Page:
Useful Terminal Commands and More For Design and Development

by: Preston Schmidt

Exporting A Database via SSH

Open Terminal and enter the following command:

ssh user@fulldomain.com (enter)

(enter password when prompted)

Now that you have SSH access, use the following command to perform a SQL dump:

mysqldump -u username -p  databasename > filenameyouwant.sql (enter)

(enter password when prompted)

You will then need to use SFTP or SCP command to download the file to your local hard drive.

Importing sql File To Local Database

Open Terminal and enter the following command:

mysql -u -root -p  databasename < path/to/file.sql (enter)

(enter password when prompted)

or you can use...

mysql -u root -p (enter)

(enter password when prompted) then


use databasename (enter) then


source path/to/file.sql (enter)

RSYNC File Transfer Protocol

rsync is a method to transfer files via ssh through terminal, there is a standard syntax for writing the command

rsync -avz /source/path/to/file ssh username@domain:/path/to/destination/

Writing the command like this allows you to take a file from your local computer and sync it to a remote server location. rsync can be used in this way, or used completely local to sync directory. The important part of writing the command is that you call rsync first, follow it with the appropriate 'flags', in this case and most -avz will work, and that the source location comes first followed by the destination location.

Securely Copy A File From Server

SCP is a method to copy a file from a secure server location to your local hard drive. Open Terminal, cd into the directory where you want to download the file, then enter the following command:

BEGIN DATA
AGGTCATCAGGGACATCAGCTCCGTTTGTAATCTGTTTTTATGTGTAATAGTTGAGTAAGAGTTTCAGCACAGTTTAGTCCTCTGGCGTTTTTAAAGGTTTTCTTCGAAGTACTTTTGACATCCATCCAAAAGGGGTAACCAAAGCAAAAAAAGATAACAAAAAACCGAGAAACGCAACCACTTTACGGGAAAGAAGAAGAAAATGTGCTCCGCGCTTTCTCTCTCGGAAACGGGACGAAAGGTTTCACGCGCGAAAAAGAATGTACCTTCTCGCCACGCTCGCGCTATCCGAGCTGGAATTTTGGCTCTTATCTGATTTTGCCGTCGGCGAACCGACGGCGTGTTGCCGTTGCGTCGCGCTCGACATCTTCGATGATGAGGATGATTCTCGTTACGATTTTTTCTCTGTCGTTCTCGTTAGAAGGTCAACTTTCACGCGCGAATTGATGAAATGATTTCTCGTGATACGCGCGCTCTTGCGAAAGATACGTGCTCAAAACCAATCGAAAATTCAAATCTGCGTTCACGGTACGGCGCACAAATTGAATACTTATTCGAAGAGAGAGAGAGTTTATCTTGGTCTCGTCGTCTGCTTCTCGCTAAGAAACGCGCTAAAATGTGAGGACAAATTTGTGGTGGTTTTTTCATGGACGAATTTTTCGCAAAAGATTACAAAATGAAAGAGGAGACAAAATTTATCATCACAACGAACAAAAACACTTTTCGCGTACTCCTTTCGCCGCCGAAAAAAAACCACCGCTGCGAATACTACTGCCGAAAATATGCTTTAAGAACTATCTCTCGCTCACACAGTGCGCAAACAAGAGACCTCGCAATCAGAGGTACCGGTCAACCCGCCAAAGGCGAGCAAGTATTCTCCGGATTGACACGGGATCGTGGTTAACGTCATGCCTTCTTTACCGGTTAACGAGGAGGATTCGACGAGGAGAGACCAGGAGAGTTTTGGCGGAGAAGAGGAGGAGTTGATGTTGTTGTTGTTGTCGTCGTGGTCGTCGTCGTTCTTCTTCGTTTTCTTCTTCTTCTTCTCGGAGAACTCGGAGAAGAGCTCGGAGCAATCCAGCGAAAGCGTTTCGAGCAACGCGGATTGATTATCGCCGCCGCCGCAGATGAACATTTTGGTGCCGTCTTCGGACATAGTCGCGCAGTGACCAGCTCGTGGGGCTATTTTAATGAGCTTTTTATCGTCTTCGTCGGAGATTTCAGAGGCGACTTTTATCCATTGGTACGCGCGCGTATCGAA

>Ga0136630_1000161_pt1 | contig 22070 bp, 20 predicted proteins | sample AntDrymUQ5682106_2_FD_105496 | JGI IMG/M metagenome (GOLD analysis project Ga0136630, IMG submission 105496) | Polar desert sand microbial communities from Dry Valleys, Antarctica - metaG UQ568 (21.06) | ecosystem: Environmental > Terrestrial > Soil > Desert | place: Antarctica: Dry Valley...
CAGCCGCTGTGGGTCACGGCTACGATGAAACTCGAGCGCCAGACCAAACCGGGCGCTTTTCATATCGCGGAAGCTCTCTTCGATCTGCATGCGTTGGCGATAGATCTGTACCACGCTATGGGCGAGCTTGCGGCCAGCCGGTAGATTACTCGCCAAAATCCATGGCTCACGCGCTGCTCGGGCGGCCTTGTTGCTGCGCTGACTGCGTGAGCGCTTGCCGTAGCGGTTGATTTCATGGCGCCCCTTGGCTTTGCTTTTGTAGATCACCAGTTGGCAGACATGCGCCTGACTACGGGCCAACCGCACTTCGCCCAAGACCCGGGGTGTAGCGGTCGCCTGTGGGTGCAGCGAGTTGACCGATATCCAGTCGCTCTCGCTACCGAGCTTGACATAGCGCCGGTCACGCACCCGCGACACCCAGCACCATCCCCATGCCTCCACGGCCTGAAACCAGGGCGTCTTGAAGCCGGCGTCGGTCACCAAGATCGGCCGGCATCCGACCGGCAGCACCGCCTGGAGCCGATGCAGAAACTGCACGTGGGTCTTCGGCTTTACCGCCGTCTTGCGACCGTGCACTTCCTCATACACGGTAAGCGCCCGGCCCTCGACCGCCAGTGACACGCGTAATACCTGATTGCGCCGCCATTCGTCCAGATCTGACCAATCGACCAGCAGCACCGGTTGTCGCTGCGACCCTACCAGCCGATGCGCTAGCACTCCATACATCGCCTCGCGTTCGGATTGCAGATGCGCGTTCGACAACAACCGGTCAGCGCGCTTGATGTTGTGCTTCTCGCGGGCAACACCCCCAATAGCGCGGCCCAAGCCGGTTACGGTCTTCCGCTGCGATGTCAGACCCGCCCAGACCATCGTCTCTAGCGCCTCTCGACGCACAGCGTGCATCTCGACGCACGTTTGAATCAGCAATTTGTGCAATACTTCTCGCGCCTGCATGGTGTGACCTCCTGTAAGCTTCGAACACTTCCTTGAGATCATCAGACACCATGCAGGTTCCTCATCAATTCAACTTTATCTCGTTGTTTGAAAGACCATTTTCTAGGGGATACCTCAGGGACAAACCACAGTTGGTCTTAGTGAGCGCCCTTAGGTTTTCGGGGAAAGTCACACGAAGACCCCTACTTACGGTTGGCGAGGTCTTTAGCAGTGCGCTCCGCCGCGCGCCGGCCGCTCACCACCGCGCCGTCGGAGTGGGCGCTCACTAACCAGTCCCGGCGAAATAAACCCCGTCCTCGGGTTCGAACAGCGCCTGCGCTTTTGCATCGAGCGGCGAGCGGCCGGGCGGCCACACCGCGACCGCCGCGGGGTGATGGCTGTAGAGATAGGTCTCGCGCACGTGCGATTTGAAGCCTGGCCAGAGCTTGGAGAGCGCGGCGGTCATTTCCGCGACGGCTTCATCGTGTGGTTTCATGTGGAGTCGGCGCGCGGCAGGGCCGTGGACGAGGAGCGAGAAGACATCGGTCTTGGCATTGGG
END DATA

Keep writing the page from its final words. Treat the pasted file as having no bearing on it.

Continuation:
scp user@fulldomain.com:~/path/to/file.sql (copies given file from server to the current local directory)

The "path to your file" is the location of the file on the server, which is always written from the root directory on the sever.

Common Git Commands:

git clone (use this to copy a site from a repo to your computer)

git add (add a modified file to the “staging” area)

git commit -m “put reason message here” (commit an added file in git so you can push it)

git push (pushes a committed file up to a server for deployment)

git rm —cached (removes a file from your .git file/repo and does not track it)

git stash (hides any un-committed file changes on your local computer)

Other Terminal Commands

To show hidden files in your finder window enter the command:

defaults write com.apple.finder AppleShowAllFiles TRUE

To locate a file on your computer enter the command:

find /path/to/directory -name "what you're looking for in quotes"

just use a / to search your entire computer

Bash Profile Aliases Equals Convenience

Writing aliases in your .bash_profile file can save a lot of time and typing in Terminal and it's really easy to write an alias for a command you type regularly. The file is located just under your user name on your system and you can open and edit it in any typical text editor. On a new line you can write the following to create an alias:

alias aliasname="the command you would normally type in Terminal"

A good example would be:

alias sqlup="sudo /usr/local/mysql/support-files/mysql.server start"

With this alias all you have to type in Terminal is "sqlup" to start your local sql service. If you do not have a .bash_profile file already, you can create one in Terminal with these:

cd ~/ (enter)


touch .bash_profile (enter)

Now you can edit the file and add some aliases!

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